Hi chromatic

Sure, but I was referring to the private harassment I read about.

Just to play devil's advocate a little, you write that one must "[understand] that boob jokes are disgustingly sexist and objectify women".

This statement (and similar ones that often come up) threatens to drag the whole discussion way off topic.

No one *needs* to understand that this is true (I'm not even sure that it is). The important point that people *do* need to understand is that sexualized discussions in public forums make some people in our community very uncomfortable. This discomfort may make them feel as if they are being intentionally excluded from the community.

How do we know this? Because they've said so, very clearly. Please treat these people with respect, even if you don't think boob jokes are sexist, even if you *love* boob jokes and think they're the greatest thing ever.

Save the boob jokes for your friends who you know also agree with you on their value. In a big community, sometimes you just have to self-censor a bit in order to make sure everyone feels welcome.

Thanks for clarifying. Physical assault is another category of unacceptable altogether.

Hey guys I'm a software professional and I recognize that coding can and should be for hobbyists as well, but that doesn't mean I expect anything less from hobbyists. I have witnessed excellent hobbyists who skills far surpass my own, thus I have no reason to expect anything but mature professionalism from my PERL brethren.

Thus this is not just a "Free speech" issue, this is a professionalism issue. Computing currently is a gift and privilege and it is becoming worrying less of any kind of a right. Let's not slander our privilege by excluding others except on the grounds of say professionalism (I also recognize that people are in different stages of training and that's fine I didn't mean any harm).

Let's be professional about this and be careful about how we affect others.

I fear for the joy of Perl when the joy of writing and talking about it is circumscribed by constant pandering to the easily offended.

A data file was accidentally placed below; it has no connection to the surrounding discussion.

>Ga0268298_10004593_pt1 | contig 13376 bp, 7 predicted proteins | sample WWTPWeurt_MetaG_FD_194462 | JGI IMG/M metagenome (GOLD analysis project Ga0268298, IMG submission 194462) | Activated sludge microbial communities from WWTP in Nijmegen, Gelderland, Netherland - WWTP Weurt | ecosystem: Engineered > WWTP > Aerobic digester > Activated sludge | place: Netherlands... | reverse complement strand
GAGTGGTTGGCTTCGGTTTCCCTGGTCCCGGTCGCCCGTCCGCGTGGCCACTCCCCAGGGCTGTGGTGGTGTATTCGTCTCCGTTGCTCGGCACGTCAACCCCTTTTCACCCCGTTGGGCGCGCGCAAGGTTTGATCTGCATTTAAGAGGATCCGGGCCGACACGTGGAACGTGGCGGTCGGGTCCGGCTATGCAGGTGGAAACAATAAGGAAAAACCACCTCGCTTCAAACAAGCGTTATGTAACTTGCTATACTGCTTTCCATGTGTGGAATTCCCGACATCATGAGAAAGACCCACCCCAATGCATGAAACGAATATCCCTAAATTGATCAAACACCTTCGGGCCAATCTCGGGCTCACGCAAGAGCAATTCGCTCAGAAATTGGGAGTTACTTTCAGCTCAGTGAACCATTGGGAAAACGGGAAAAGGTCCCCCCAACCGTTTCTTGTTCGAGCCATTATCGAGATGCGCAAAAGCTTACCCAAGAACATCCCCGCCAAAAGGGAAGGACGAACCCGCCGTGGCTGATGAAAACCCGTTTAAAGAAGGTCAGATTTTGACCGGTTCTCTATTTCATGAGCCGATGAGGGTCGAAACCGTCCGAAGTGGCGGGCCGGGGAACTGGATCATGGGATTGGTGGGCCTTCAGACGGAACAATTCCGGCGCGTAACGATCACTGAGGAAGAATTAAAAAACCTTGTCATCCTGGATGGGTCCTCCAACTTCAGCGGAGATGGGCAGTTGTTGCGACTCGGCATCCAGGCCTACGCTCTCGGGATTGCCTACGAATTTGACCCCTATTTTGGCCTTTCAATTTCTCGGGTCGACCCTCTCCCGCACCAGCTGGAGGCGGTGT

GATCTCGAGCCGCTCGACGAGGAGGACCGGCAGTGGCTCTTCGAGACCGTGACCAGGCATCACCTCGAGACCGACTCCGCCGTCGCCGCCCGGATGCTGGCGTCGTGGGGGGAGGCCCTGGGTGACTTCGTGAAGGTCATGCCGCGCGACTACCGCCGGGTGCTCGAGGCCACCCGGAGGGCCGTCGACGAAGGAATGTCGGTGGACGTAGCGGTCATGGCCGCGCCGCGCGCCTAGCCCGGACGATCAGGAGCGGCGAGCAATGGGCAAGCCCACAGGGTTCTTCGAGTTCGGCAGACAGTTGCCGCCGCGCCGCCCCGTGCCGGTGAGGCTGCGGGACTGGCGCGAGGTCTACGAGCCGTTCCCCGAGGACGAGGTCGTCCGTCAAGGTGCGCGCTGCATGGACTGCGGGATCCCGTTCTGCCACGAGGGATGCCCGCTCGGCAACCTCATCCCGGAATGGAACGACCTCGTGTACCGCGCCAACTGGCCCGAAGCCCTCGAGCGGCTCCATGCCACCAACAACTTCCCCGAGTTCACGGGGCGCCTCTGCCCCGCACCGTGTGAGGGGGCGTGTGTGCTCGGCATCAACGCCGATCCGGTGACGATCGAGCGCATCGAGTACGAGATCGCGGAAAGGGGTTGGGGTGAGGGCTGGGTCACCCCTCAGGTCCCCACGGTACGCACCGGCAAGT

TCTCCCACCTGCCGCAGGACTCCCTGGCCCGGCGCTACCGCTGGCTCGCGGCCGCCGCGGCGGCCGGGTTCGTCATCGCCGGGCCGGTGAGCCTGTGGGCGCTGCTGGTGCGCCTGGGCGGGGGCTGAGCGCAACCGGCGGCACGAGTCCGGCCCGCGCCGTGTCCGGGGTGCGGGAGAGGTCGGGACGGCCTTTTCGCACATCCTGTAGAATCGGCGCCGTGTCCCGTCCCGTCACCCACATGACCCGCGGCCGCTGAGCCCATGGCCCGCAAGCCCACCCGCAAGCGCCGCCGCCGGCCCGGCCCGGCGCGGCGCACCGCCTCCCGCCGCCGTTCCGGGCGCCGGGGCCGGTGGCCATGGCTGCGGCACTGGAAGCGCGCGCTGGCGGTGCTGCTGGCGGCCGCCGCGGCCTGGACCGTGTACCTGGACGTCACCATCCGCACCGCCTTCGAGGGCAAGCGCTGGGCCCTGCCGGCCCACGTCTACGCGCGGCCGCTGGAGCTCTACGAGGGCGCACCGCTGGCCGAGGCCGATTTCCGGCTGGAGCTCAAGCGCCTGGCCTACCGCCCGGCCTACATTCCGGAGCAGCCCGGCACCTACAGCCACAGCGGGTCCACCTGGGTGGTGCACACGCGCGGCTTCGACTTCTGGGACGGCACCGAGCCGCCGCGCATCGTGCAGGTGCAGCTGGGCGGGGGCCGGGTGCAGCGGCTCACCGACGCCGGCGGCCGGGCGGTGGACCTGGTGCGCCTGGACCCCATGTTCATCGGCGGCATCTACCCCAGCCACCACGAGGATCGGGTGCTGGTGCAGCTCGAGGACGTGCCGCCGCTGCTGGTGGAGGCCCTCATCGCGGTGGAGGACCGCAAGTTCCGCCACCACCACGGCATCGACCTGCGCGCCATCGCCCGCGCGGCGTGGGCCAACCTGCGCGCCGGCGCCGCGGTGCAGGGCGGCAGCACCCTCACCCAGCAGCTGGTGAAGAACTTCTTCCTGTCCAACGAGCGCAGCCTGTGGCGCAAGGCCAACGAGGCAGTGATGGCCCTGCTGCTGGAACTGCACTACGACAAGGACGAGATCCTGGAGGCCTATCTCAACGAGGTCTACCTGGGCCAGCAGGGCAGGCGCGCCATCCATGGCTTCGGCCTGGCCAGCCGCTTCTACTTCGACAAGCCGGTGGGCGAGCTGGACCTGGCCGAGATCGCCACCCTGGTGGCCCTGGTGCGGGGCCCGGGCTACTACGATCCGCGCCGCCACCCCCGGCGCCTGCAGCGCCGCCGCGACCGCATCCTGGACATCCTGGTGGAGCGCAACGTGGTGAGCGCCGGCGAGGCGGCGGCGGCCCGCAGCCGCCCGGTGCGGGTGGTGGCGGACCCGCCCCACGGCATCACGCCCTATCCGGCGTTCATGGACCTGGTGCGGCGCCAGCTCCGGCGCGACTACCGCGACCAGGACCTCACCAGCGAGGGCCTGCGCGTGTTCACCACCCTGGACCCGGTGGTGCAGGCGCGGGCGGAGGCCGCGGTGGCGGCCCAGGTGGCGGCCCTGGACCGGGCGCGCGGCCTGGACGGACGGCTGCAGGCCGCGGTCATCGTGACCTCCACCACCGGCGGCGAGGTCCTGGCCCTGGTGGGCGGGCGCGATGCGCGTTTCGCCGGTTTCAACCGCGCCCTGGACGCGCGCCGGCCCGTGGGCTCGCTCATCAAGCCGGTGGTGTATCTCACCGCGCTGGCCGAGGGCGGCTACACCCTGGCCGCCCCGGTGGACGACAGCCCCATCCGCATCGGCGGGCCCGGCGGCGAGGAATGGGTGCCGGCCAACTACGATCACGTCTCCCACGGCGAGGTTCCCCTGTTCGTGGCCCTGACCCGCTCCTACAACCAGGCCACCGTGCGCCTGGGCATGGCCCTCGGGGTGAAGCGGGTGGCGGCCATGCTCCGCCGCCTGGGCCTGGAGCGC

Hell, I don't have to _fear_ for it. I experience its loss already.

Oh, wait, is "hell" going to offend those who dislike references, however circumspect, to mythological places of torment? Better not use that word any more.

And so it begins.

chipdude, I see well written posts on several sides of the discussion. I don't say "both sides" because there isn't only black and white. your post is one of those that try to create a fear of censorship, although it has been repeatedly said that probably nobody wants that. It's more a matter of learning what is accepted.

are you also whining because one can't call their black neighbour ni**** any more? is that censorship?

my hope is more that we can actually avoid strict laws that say "if you show more than x square centimeters of naked skin in your talk you have to leave the conference".
it isn't always easy to know what will be accepted, yes. but very often it's easy enough.
for example, I really like this quote of larry:
"The argument against using an operator for other than its primary
purpose strikes me the same as the old argument that you shouldn't have
sex for other than procreational purposes. Sometimes side effects
are more enjoyable than the originally intended effect."
it's mentioning sex. try to think about why this is not sexism and the comic in question is.

White knights and express-offense-as-control are the problems here, not sex. Sex is merely an easy target, a stalking horse. Soon must come every other topic that anyone finds uncomfortable. Why would anyone think otherwise? Has any censoring body been satisfied with restricting *one* offensive subject?

I have no problem with suffering whatever consequences my words may bring, due to whatever offense they may cause, as long as the consequences are personal and direct. I have a lot of problem with the idea that some nebulous standard may be imposed, strangling expression, excluding the outspoken -- including by those who are not offended themselves, but who model others' offense in their minds, and seek to avoid that phantom pain.

And it is, truly, a fearful prospect.

PS: SawyerX, your response is essentially that you find my argument non-credible. Well, there's not much I can do about that. I wrote from the heart.

If someone suggested to equate any quality of code available on CPAN to penis size, I know I would feel just as uncomfortable about that.

I'd be amused, actually, by how appropriate it is. Geeks are jocks, just on a different field.

Sex is not a forbidden topic

O'Reilly's OSCON Code of Conduct has a different take on whether sex is, intrinsically, forbidden to discuss. Hey look, facts that confirm my view, how about that.